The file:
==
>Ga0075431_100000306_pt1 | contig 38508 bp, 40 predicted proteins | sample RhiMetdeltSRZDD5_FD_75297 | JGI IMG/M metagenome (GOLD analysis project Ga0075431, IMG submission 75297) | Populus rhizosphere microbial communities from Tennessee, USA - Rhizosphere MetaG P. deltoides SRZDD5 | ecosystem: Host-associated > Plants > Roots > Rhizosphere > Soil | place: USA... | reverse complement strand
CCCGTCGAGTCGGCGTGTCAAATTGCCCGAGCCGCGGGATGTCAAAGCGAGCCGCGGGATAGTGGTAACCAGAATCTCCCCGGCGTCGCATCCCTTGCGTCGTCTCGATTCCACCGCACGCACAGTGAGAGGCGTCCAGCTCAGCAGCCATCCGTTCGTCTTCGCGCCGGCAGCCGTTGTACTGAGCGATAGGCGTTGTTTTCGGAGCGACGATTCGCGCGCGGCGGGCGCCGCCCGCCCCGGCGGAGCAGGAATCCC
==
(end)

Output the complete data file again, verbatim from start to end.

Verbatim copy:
>Ga0075431_100000306_pt1 | contig 38508 bp, 40 predicted proteins | sample RhiMetdeltSRZDD5_FD_75297 | JGI IMG/M metagenome (GOLD analysis project Ga0075431, IMG submission 75297) | Populus rhizosphere microbial communities from Tennessee, USA - Rhizosphere MetaG P. deltoides SRZDD5 | ecosystem: Host-associated > Plants > Roots > Rhizosphere > Soil | place: USA... | reverse complement strand
CCCGTCGAGTCGGCGTGTCAAATTGCCCGAGCCGCGGGATGTCAAAGCGAGCCGCGGGATAGTGGTAACCAGAATCTCCCCGGCGTCGCATCCCTTGCGTCGTCTCGATTCCACCGCACGCACAGTGAGAGGCGTCCAGCTCAGCAGCCATCCGTTCGTCTTCGCGCCGGCAGCCGTTGTACTGAGCGATAGGCGTTGTTTTCGGAGCGACGATTCGCGCGCGGCGGGCGCCGCCCGCCCCGGCGGAGCAGGAATCCC